Redwood includes light functionality for building out a client-side React application with a client-side router and Cells for declarative data fetching. Gadget apps also come with a hosted React frontend powered by Vite. Both Gadget and Redwood support automatic asset bundling for production and hot module reloading for a nice out of the box development experience.
Unlike Redwood, Gadget apps are already hosted on the Gadget's platform and come with a scalable database already wired up. Redwood applications require setting up your own database, load balancers, and backend hosting, often on a serverless platform. Like any other raw database system, Redwood applications also require you to manage the scalability of your own database to add indexes and optimize queries if things get slow. Redwood applications also require hosting the application tier, whereas Gadget apps get a domain, load balancing, logging, security fixes, elastic scaling, fast cold start times, and more all out of the box.
Gadget also supports powerful, one-click 3rd party connections to platforms like Shopify for automatic syncing of events and data into your Gadget application.
Redwood applications can connect to a variety of different databases with Prisma. Gadget applications can also connect to any database with a package from npm, but most Gadget users use the built-in Gadget database, which is managed and scaled by the Gadget platform.
Shopify is a platform for e-commerce. Shopify allows folks to start, build and scale e-commerce operations, with many facilities for extension and customization to build great end-user experiences. Merchants using Shopify don't need to know how to code, but can employ code to customize the look and feel of their store if they choose. Shopify supports lightweight customization of its business logic, but can't host arbitrary backend code.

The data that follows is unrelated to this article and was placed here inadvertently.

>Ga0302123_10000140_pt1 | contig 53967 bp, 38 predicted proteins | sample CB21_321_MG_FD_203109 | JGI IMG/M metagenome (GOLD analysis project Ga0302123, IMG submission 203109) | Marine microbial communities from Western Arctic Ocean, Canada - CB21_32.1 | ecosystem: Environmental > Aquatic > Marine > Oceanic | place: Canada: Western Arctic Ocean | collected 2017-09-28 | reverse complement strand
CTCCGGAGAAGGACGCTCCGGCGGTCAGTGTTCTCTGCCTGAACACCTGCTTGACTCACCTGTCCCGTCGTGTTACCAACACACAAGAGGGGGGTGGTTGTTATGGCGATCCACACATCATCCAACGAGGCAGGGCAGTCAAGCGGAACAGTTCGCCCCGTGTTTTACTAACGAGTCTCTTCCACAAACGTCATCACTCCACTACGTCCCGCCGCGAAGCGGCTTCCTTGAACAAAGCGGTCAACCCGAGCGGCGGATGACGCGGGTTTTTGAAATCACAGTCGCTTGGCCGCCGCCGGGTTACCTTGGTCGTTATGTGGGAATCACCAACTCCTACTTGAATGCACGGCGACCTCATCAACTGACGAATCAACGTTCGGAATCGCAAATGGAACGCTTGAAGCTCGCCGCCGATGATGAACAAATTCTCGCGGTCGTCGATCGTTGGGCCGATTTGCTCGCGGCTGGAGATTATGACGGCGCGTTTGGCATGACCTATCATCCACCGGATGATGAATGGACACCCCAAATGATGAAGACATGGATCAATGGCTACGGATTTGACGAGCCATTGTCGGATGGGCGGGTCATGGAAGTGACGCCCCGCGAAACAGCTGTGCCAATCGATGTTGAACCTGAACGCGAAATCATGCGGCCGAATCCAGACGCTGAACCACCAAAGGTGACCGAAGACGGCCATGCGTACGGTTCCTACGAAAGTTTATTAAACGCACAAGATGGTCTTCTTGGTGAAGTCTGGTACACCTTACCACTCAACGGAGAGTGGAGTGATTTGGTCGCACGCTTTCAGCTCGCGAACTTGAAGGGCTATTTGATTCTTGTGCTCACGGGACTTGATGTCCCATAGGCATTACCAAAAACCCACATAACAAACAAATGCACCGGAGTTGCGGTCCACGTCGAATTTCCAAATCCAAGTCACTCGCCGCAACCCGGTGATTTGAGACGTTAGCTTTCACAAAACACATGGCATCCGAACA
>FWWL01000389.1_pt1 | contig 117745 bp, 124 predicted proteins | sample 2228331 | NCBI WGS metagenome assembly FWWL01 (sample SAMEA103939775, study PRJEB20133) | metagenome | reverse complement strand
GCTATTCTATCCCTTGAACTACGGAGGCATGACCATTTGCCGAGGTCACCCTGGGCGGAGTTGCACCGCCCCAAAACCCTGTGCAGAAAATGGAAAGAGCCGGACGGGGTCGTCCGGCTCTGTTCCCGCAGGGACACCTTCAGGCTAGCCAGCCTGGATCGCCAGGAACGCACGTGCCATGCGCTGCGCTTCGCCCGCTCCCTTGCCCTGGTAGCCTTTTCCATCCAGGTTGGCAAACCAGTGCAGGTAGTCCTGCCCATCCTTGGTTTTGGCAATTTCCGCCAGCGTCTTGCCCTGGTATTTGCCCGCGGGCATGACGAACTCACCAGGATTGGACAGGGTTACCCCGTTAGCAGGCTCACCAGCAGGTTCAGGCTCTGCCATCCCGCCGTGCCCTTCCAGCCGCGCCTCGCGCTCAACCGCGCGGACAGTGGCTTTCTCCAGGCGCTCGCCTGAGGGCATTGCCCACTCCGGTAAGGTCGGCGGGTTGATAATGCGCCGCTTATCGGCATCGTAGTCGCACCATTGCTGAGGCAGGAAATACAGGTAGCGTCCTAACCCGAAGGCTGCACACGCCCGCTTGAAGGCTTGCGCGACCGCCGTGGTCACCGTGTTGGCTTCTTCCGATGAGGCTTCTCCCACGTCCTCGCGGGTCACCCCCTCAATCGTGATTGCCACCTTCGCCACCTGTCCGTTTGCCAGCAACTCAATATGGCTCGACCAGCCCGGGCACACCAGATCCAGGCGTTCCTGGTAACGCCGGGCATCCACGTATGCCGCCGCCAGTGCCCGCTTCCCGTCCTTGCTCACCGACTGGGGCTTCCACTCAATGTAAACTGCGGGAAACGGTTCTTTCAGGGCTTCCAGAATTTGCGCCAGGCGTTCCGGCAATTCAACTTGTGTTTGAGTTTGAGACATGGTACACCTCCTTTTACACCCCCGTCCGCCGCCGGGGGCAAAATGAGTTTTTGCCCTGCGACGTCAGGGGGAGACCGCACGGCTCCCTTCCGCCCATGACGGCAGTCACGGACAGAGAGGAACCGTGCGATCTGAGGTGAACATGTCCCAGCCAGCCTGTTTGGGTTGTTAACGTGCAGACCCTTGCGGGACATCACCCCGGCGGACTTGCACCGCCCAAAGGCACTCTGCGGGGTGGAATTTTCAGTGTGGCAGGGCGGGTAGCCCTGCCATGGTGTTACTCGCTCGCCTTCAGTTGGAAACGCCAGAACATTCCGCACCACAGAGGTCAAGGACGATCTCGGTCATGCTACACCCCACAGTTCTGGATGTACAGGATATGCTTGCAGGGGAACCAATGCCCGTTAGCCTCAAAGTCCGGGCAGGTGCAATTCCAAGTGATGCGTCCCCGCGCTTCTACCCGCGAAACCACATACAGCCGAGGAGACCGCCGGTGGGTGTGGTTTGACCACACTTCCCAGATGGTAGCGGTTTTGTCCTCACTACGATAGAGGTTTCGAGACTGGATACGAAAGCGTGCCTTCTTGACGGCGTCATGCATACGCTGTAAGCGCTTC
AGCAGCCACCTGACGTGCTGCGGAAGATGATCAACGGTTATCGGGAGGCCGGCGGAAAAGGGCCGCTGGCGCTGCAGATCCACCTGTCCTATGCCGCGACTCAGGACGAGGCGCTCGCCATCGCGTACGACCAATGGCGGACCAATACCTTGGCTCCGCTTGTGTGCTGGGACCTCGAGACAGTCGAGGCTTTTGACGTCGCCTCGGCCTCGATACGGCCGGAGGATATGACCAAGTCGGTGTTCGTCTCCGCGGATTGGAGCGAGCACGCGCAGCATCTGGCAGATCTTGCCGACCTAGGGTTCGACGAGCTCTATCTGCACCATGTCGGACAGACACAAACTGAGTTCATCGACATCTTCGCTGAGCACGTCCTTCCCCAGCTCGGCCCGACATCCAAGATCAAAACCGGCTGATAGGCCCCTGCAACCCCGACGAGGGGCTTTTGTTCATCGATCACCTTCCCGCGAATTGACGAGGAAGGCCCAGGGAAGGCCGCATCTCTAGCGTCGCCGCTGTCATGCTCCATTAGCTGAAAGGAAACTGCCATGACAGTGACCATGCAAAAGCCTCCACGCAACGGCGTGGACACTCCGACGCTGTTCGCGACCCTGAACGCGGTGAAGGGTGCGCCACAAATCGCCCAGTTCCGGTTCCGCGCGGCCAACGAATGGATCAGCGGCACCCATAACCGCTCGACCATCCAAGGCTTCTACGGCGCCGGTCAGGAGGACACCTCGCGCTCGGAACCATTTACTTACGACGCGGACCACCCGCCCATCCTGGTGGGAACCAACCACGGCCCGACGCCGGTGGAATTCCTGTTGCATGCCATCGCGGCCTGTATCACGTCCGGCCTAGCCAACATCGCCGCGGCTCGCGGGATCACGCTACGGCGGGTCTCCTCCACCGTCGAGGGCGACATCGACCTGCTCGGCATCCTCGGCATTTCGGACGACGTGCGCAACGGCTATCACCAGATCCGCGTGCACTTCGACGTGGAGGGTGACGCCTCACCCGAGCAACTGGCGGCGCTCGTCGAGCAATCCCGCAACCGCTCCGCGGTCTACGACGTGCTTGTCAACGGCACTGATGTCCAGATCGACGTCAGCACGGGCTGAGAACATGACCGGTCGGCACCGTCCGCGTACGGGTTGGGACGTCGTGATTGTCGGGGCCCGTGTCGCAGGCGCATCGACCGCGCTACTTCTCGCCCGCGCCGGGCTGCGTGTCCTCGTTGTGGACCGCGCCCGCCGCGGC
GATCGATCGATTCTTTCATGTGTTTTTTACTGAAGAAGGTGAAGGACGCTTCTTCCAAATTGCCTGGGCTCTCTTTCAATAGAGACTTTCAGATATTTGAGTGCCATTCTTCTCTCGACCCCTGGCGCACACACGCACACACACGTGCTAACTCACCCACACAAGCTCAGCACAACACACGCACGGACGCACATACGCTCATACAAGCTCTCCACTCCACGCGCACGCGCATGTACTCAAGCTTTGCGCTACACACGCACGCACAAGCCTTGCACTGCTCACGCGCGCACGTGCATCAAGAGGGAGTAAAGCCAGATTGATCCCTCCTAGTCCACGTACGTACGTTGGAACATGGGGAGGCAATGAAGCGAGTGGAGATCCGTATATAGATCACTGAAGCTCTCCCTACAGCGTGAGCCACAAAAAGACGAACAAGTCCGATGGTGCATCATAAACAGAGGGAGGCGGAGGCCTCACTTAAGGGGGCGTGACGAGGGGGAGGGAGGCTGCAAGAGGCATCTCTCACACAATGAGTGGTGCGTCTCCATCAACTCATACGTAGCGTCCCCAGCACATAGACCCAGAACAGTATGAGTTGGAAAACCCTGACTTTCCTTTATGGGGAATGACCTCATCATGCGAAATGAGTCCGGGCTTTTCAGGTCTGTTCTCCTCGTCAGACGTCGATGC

Gadget is a developer-focused stack for building applications that augment Shopify. Gadget's Shopify Connection is a one-click data integration tool for communicating with the Shopify API, which gives webhook reception, historical data sync, rate limit handling, OAuth handling, metafield support, and more right out of the box. Gadget can be used to build Admin Apps, which implement some specific automation or workflow for one merchant, or Public Apps for many merchants listed in the Shopify App Store.
Gadget apps can use any Shopify features:
- writing metafields to Shopify, Gadget apps can export data that is then available for use in the Liquid theming system
- serving a frontend, Gadget apps can create merchant-facing admin tools embedded right in the Shopify Admin (see the @gadgetinc/react-shopify-app-bridge package)
- generating Shopify Checkout UI extensions or Shopify Functions, Gadget apps can customize the checkout process
Gadget also includes a ready-to-develop React frontend powered by Shopify Polaris, Shopify's App Bridge, and Gadget's extensions, so you can very quickly get the full stack for a Shopify app up and running.
Gadget applications are full-featured applications that run independently of Shopify. They can do anything that custom software can do, like rendering arbitrary webpages, making calls to third-party APIs, storing data, and more.